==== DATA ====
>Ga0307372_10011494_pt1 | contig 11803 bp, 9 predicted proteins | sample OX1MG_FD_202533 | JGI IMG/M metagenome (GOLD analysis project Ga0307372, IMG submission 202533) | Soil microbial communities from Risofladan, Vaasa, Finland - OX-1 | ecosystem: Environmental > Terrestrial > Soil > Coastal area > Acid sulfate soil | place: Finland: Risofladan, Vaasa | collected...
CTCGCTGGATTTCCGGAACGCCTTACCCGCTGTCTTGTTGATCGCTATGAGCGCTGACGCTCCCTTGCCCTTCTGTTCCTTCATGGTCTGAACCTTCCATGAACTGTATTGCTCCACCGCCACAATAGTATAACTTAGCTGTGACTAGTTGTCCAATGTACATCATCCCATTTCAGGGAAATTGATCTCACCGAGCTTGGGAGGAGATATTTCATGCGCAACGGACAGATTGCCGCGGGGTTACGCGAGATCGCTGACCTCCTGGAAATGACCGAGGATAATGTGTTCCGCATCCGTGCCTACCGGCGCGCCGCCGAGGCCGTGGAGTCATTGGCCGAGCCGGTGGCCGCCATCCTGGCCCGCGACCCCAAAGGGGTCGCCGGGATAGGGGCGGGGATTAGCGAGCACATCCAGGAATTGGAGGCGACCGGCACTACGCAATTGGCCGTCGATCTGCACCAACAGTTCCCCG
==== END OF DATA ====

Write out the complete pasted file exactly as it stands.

>Ga0307372_10011494_pt1 | contig 11803 bp, 9 predicted proteins | sample OX1MG_FD_202533 | JGI IMG/M metagenome (GOLD analysis project Ga0307372, IMG submission 202533) | Soil microbial communities from Risofladan, Vaasa, Finland - OX-1 | ecosystem: Environmental > Terrestrial > Soil > Coastal area > Acid sulfate soil | place: Finland: Risofladan, Vaasa | collected...
CTCGCTGGATTTCCGGAACGCCTTACCCGCTGTCTTGTTGATCGCTATGAGCGCTGACGCTCCCTTGCCCTTCTGTTCCTTCATGGTCTGAACCTTCCATGAACTGTATTGCTCCACCGCCACAATAGTATAACTTAGCTGTGACTAGTTGTCCAATGTACATCATCCCATTTCAGGGAAATTGATCTCACCGAGCTTGGGAGGAGATATTTCATGCGCAACGGACAGATTGCCGCGGGGTTACGCGAGATCGCTGACCTCCTGGAAATGACCGAGGATAATGTGTTCCGCATCCGTGCCTACCGGCGCGCCGCCGAGGCCGTGGAGTCATTGGCCGAGCCGGTGGCCGCCATCCTGGCCCGCGACCCCAAAGGGGTCGCCGGGATAGGGGCGGGGATTAGCGAGCACATCCAGGAATTGGAGGCGACCGGCACTACGCAATTGGCCGTCGATCTGCACCAACAGTTCCCCG